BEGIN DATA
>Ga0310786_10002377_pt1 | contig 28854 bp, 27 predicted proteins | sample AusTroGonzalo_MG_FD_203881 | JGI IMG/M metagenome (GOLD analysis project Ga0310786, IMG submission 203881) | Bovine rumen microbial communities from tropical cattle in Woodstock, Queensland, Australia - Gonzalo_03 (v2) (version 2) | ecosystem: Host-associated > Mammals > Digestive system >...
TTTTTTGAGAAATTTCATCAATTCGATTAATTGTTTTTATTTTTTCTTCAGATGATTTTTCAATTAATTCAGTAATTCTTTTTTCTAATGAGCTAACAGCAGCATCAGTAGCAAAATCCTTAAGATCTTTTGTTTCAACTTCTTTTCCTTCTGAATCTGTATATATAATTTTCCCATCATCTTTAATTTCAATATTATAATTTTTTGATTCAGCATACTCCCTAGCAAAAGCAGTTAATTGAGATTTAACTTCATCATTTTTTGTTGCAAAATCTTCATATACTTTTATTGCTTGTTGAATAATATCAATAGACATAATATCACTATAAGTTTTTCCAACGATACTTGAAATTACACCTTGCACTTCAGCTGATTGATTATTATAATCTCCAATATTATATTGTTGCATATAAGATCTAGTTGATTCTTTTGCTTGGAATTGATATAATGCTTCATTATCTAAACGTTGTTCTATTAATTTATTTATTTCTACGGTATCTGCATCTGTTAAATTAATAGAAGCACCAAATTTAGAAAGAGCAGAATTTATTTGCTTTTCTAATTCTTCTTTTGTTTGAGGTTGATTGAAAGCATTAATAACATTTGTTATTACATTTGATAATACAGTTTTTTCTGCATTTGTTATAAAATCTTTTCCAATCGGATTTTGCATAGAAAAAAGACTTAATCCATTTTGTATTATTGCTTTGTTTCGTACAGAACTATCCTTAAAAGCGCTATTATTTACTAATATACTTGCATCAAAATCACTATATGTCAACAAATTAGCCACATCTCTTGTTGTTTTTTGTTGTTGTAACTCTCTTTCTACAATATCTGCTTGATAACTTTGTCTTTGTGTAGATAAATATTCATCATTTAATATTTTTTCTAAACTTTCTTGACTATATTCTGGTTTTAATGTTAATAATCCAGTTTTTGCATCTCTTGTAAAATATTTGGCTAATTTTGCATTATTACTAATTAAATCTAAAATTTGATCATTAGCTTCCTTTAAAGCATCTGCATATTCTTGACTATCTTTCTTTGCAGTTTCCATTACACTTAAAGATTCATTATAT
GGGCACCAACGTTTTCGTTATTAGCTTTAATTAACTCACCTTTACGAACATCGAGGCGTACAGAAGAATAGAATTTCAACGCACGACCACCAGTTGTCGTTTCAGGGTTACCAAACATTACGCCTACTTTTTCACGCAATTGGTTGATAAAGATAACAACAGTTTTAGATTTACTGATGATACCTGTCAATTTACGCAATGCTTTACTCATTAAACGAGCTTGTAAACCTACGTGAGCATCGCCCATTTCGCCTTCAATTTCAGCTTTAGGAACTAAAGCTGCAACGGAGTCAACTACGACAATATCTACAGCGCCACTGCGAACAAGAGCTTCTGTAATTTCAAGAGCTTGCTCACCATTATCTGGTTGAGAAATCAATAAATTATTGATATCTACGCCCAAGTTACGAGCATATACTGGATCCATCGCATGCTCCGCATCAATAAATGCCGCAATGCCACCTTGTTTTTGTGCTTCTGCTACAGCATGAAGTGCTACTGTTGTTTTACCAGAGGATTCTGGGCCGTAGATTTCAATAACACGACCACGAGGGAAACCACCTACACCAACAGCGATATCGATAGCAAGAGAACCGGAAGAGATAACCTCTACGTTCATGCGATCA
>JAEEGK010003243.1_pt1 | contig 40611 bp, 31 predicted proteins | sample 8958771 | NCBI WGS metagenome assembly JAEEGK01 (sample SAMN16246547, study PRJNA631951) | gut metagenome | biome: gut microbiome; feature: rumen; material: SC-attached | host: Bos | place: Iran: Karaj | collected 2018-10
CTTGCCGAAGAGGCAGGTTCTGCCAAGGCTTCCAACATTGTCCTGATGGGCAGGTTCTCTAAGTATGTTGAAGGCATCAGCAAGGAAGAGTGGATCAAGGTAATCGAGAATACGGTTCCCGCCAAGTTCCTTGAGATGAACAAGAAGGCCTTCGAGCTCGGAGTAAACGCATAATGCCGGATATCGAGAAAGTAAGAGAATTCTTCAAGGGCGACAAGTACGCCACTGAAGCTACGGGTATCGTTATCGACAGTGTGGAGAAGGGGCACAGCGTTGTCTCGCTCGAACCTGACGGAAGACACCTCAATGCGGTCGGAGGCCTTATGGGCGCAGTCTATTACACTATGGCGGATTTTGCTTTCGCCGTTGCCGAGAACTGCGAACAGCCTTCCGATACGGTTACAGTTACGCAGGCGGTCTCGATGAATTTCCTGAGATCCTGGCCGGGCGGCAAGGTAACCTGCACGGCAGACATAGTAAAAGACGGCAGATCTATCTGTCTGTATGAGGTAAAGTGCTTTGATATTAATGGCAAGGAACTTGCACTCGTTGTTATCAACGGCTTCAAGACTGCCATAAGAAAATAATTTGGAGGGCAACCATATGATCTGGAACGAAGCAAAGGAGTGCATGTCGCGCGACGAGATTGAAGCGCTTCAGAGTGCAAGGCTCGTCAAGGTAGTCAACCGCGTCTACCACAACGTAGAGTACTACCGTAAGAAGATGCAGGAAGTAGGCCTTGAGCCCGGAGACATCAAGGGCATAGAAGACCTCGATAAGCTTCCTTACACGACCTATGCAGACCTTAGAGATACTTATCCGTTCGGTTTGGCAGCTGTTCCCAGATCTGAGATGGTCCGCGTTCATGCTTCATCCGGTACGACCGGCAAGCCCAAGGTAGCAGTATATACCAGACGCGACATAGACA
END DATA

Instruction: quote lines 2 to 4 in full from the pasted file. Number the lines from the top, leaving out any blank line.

TTTTTTGAGAAATTTCATCAATTCGATTAATTGTTTTTATTTTTTCTTCAGATGATTTTTCAATTAATTCAGTAATTCTTTTTTCTAATGAGCTAACAGCAGCATCAGTAGCAAAATCCTTAAGATCTTTTGTTTCAACTTCTTTTCCTTCTGAATCTGTATATATAATTTTCCCATCATCTTTAATTTCAATATTATAATTTTTTGATTCAGCATACTCCCTAGCAAAAGCAGTTAATTGAGATTTAACTTCATCATTTTTTGTTGCAAAATCTTCATATACTTTTATTGCTTGTTGAATAATATCAATAGACATAATATCACTATAAGTTTTTCCAACGATACTTGAAATTACACCTTGCACTTCAGCTGATTGATTATTATAATCTCCAATATTATATTGTTGCATATAAGATCTAGTTGATTCTTTTGCTTGGAATTGATATAATGCTTCATTATCTAAACGTTGTTCTATTAATTTATTTATTTCTACGGTATCTGCATCTGTTAAATTAATAGAAGCACCAAATTTAGAAAGAGCAGAATTTATTTGCTTTTCTAATTCTTCTTTTGTTTGAGGTTGATTGAAAGCATTAATAACATTTGTTATTACATTTGATAATACAGTTTTTTCTGCATTTGTTATAAAATCTTTTCCAATCGGATTTTGCATAGAAAAAAGACTTAATCCATTTTGTATTATTGCTTTGTTTCGTACAGAACTATCCTTAAAAGCGCTATTATTTACTAATATACTTGCATCAAAATCACTATATGTCAACAAATTAGCCACATCTCTTGTTGTTTTTTGTTGTTGTAACTCTCTTTCTACAATATCTGCTTGATAACTTTGTCTTTGTGTAGATAAATATTCATCATTTAATATTTTTTCTAAACTTTCTTGACTATATTCTGGTTTTAATGTTAATAATCCAGTTTTTGCATCTCTTGTAAAATATTTGGCTAATTTTGCATTATTACTAATTAAATCTAAAATTTGATCATTAGCTTCCTTTAAAGCATCTGCATATTCTTGACTATCTTTCTTTGCAGTTTCCATTACACTTAAAGATTCATTATAT
GGGCACCAACGTTTTCGTTATTAGCTTTAATTAACTCACCTTTACGAACATCGAGGCGTACAGAAGAATAGAATTTCAACGCACGACCACCAGTTGTCGTTTCAGGGTTACCAAACATTACGCCTACTTTTTCACGCAATTGGTTGATAAAGATAACAACAGTTTTAGATTTACTGATGATACCTGTCAATTTACGCAATGCTTTACTCATTAAACGAGCTTGTAAACCTACGTGAGCATCGCCCATTTCGCCTTCAATTTCAGCTTTAGGAACTAAAGCTGCAACGGAGTCAACTACGACAATATCTACAGCGCCACTGCGAACAAGAGCTTCTGTAATTTCAAGAGCTTGCTCACCATTATCTGGTTGAGAAATCAATAAATTATTGATATCTACGCCCAAGTTACGAGCATATACTGGATCCATCGCATGCTCCGCATCAATAAATGCCGCAATGCCACCTTGTTTTTGTGCTTCTGCTACAGCATGAAGTGCTACTGTTGTTTTACCAGAGGATTCTGGGCCGTAGATTTCAATAACACGACCACGAGGGAAACCACCTACACCAACAGCGATATCGATAGCAAGAGAACCGGAAGAGATAACCTCTACGTTCATGCGATCA
>JAEEGK010003243.1_pt1 | contig 40611 bp, 31 predicted proteins | sample 8958771 | NCBI WGS metagenome assembly JAEEGK01 (sample SAMN16246547, study PRJNA631951) | gut metagenome | biome: gut microbiome; feature: rumen; material: SC-attached | host: Bos | place: Iran: Karaj | collected 2018-10